Plant ecology's guilty little secret: understanding the dynamics of plant competition

Clare J. Trinder, Rob W. Brooker, David Robinson

Research output: Contribution to journalArticlepeer-review

87 Citations (Scopus)


1.Plant competition has been studied for decades. Yet, it is still an elusive concept that means different things to different people, is resistant to direct study and is shrouded in semantic and statistical complexity. We still lack basic information about many competitive mechanisms, processes and outcomes and their relationship to other ecological processes, and about how local interactions between individuals are propagated through communities. We suggest here that two critical issues have been overlooked in previous studies.
2.First, there is a need for direct measurements of the process of competition as opposed to indirect mechanisms of competitive outcomes. Biomass has become the ‘industry standard’ for measuring competition, but we suggest that biomass cannot provide unambiguous insights into plant competition because it is the product of too great a range of factors and processes.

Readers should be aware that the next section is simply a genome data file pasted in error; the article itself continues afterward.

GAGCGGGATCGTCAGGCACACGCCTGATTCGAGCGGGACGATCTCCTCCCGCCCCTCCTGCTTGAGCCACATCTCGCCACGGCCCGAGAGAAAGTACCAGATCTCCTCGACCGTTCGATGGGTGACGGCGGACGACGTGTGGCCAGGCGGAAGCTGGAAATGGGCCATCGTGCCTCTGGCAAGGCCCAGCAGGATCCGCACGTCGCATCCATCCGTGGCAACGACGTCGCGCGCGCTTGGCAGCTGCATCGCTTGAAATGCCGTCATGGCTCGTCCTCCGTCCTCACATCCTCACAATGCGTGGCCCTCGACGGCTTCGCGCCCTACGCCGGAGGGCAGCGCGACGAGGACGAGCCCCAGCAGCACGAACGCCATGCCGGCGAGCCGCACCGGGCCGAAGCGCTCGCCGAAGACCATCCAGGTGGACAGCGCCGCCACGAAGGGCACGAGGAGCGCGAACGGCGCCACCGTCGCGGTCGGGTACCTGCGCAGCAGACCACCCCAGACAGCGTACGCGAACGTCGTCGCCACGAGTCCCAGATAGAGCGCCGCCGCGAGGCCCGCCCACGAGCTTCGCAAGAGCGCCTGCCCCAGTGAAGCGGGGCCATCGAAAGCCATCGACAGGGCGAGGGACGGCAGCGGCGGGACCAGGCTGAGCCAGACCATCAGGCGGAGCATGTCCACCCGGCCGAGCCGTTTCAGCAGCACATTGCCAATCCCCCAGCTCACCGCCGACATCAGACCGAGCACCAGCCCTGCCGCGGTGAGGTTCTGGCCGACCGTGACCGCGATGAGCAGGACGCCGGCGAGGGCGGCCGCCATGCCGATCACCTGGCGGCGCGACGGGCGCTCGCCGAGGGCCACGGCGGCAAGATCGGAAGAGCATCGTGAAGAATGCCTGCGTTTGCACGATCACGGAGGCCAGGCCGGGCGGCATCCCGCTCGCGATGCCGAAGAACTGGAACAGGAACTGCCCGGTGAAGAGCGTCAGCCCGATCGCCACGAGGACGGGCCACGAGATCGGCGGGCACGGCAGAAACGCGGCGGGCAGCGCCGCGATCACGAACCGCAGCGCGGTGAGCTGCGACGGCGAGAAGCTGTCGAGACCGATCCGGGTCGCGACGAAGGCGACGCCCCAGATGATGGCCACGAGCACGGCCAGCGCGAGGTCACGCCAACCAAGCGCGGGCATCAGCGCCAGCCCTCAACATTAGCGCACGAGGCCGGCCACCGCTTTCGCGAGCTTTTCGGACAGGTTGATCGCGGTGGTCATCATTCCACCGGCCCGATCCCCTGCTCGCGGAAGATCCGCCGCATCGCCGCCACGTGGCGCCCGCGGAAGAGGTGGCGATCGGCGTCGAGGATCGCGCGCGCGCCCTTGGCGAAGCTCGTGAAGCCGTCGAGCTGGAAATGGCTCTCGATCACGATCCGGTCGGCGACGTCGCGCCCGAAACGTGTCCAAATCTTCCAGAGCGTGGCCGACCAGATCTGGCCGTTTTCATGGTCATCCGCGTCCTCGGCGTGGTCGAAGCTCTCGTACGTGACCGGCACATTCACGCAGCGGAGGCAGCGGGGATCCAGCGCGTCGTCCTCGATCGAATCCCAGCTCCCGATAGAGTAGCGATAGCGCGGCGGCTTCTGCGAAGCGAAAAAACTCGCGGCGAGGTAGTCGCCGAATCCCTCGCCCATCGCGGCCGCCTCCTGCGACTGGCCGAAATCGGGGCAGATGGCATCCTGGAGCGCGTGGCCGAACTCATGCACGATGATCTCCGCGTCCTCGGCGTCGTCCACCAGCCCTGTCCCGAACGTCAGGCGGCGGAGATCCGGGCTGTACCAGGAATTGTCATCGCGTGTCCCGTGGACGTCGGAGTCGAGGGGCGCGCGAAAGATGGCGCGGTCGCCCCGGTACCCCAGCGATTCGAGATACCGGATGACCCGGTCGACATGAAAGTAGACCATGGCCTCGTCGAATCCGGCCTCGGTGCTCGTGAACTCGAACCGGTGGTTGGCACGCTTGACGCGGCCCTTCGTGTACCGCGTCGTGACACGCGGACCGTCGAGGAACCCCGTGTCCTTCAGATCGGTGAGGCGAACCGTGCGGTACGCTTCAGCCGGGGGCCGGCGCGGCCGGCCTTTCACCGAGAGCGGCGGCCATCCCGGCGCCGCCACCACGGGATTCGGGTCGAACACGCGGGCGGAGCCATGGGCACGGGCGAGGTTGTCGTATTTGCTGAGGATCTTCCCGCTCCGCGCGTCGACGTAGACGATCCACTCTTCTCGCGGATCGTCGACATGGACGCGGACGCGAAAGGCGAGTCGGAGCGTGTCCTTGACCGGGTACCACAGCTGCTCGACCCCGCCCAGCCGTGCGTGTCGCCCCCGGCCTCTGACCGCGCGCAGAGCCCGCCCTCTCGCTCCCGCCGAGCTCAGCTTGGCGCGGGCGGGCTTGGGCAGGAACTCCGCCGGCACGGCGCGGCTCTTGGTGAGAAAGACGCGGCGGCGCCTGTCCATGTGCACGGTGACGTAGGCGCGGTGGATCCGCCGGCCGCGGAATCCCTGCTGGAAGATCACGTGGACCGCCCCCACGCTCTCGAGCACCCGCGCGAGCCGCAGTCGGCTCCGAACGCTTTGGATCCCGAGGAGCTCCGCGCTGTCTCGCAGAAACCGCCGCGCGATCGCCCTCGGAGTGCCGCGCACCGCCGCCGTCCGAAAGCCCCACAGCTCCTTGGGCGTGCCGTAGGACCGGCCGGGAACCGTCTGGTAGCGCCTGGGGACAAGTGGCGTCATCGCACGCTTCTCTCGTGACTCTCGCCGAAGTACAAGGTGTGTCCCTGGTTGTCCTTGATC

3.Second, the use of a single measure of competition at an arbitrarily assigned end point of an experiment misses much of the complexity of dynamic interactions between competing plants and can lead to erroneous interpretations. Here, we suggest approaches to handle these difficulties, using new techniques or the application of well-known methods in a novel way. We also provide examples of systems or questions where the improved understanding these approaches could bring would be of particular benefit.
4.Ultimately, we suggest the need for a major shift in the way in which we consider and measure plant competition to identify broadly agreed rules for variation in its importance, its role in different communities and habitats, and how and whether it influences or drives patterns of species diversity and abundance.
Original languageEnglish
Pages (from-to)918-929
Number of pages12
JournalFunctional Ecology
Issue number4
Early online date1 Mar 2013
Publication statusPublished - Aug 2013


  • biomass
  • direct measurements
  • mechanism
  • multiple harvests
  • processes
  • scaling-up


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